We're getting close to the finish line! The chassis was cleaned, parts repaired, tuning caps greased, and bare wires replaced. I reinstalled the volume rheostat, threading that brittle resistance wire back into position, ever so carefully. Next up? Tubes.
I had been able to rejuvenate two of the four 01A’s that came with the radio. Rejuvenation is a last-ditch attempt to extend a tube's useable life. It works only on some types of early tubes, does not always give results, and requires a willingness to risk a tube's destruction for the possibility of a few more years of life. According to my tester, one of the two was still rather weak. I had a few good 01A's stashed away in a sock drawer and was just able to muster a full set of 6. I hoped the weak one would work okay in circuit despite its weak showing. I placed it as the detector. Why? The set can be outfitted with different tube sets, 01A’s in all six positions is only one option. The detector stage is advertised to work with a 01A, 00A, or 112A, some variance is apparently tolerable, so it made sense to me to put the weakest tube there to start. While we’re on the subject, there is also some flexibility in choice of audio output tubes, which can be a 01A, 112A, or 71A. The latter can handle higher plate currents than a 01A. Did that mean we could crank up the volume to 11 just by putting in a different tube? I wanted to experiment with this a little more but decided to use all 01A’s until the radio was working.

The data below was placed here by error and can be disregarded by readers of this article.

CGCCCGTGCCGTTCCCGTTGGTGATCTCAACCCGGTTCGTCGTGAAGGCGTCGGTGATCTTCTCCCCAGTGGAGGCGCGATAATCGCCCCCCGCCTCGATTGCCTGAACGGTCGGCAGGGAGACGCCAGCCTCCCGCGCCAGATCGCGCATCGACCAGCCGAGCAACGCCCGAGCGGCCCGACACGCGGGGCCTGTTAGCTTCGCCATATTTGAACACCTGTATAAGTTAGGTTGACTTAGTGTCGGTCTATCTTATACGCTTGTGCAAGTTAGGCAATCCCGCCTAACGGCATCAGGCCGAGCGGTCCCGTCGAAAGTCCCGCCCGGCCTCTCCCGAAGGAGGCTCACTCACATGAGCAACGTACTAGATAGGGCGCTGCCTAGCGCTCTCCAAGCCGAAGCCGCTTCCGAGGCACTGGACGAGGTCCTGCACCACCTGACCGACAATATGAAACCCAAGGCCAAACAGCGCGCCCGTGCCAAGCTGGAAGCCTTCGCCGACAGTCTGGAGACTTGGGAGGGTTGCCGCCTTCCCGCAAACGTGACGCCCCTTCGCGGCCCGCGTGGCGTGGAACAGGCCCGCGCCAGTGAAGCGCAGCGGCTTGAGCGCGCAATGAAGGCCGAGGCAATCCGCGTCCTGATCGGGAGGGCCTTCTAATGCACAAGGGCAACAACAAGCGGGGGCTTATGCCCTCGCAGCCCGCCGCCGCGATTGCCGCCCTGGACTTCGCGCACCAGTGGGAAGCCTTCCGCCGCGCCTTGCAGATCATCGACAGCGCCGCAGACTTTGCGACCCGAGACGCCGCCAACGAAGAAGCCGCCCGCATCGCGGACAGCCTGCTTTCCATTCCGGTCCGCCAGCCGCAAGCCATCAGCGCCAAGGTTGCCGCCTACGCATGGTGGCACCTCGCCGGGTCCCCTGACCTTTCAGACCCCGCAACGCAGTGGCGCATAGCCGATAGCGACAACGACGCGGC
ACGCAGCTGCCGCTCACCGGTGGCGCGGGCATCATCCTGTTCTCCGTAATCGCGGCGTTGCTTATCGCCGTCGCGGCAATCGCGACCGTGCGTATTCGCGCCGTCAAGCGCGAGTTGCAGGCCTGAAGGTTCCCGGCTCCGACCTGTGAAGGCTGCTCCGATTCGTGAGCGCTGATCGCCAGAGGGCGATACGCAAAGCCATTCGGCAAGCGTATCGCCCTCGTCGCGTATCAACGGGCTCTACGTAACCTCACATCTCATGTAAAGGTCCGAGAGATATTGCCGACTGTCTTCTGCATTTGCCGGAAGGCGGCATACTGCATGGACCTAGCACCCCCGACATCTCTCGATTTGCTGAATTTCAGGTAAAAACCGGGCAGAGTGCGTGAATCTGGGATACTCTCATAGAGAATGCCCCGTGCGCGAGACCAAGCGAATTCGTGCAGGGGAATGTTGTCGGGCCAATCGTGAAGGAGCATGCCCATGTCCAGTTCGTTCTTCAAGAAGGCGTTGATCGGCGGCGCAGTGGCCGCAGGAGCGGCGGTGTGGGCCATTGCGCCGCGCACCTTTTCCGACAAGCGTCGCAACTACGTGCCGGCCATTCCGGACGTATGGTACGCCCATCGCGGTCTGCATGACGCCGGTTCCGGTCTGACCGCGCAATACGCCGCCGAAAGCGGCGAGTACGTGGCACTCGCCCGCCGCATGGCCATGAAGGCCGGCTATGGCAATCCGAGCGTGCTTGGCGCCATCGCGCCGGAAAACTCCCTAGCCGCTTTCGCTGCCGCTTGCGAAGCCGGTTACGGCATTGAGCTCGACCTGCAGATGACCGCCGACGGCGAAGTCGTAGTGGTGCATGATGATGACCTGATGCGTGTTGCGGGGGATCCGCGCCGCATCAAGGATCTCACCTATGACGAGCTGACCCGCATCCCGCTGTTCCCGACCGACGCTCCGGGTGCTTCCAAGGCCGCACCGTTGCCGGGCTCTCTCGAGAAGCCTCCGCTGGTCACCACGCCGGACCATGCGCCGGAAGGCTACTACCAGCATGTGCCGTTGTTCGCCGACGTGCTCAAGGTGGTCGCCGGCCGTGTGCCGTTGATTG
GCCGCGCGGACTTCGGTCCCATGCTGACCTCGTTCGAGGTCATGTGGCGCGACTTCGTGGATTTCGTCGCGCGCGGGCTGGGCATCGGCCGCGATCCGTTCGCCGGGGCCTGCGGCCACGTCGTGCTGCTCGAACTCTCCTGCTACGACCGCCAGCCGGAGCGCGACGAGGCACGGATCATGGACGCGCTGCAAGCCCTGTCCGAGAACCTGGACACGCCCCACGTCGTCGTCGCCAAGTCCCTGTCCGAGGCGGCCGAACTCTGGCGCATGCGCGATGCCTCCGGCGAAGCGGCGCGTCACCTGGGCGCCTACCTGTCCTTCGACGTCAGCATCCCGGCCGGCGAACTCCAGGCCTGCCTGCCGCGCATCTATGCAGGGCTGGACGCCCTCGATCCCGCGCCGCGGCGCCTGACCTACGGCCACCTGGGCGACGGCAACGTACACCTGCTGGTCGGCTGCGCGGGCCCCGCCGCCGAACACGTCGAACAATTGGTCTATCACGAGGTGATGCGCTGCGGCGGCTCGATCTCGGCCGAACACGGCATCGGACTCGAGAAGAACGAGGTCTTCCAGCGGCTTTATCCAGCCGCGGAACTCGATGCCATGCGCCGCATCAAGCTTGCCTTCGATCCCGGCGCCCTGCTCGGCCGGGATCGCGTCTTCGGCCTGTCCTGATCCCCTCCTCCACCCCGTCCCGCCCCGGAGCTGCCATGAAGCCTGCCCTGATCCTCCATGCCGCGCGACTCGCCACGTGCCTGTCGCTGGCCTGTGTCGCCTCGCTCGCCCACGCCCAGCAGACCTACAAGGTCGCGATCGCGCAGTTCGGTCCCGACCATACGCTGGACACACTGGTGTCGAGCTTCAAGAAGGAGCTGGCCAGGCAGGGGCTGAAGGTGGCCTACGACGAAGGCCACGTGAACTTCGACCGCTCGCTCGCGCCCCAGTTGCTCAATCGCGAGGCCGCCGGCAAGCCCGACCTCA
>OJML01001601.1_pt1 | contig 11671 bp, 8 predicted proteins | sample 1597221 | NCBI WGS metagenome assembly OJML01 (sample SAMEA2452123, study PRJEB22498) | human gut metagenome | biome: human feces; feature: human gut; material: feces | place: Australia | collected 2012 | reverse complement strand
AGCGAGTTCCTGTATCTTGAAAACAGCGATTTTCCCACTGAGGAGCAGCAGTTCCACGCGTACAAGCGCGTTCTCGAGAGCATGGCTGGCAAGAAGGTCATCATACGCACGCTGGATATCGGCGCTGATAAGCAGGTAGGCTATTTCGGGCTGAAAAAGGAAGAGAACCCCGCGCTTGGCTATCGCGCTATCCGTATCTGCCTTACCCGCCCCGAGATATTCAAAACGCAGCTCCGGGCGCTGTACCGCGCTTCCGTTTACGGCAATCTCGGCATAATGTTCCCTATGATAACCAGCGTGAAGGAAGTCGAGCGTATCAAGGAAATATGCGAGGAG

This radio includes the speaker or headphone coil as part of the output tube circuit. The radio’s output tube receives power directly through it. Rather than place a valuable antique speaker in harm’s way, for now I substituted a 2000 ohm resistor and connected a small amplifier/speaker across it to listen with (using a capacitor to block the DC voltage). No matter what went wrong, a 2000 ohm resistor would limit DC current draw enough to protect the output tube. Speaking of DC, this radio requires 5 separate battery voltages from -6 up to +90. I did not want to assemble enough batteries to do that! Several years ago I purchased a handy power supply made by Antique Radios, Inc., the Arbe III, that gives enough A, B, and C voltage choices to meet the vast majority of battery powered radios. It is a wonderful value and I cannot imagine working on radios without it.
Tuning linkage re-installed and adjusted
Finally is was time to check and align the radio. I was concerned that the new RF transformer coils might prevent the 3 tuning sections from “tracking” together properly. A TRF radio relies on several relatively independent circuits, each of which needs to be precisely set for the station of interest. Some early radios of this design provided a separate knob for each tuned stage which meant that tuning in your evening’s entertainment could be a frustrating and time consuming experience. The idea to link multiple stages to a single knob was a major improvement, but doing so required that all stages behave the same way when the tuning knob turns. My two new coils, with their larger diameter wire, might cause the three tuning sections to behave a little differently and degrade overall performance. I am relieved that it tunes smoothly and maintains good sensitivity from end to end of the dial. Once I got the individual tuning capacitors set just right there was almost no tracking error.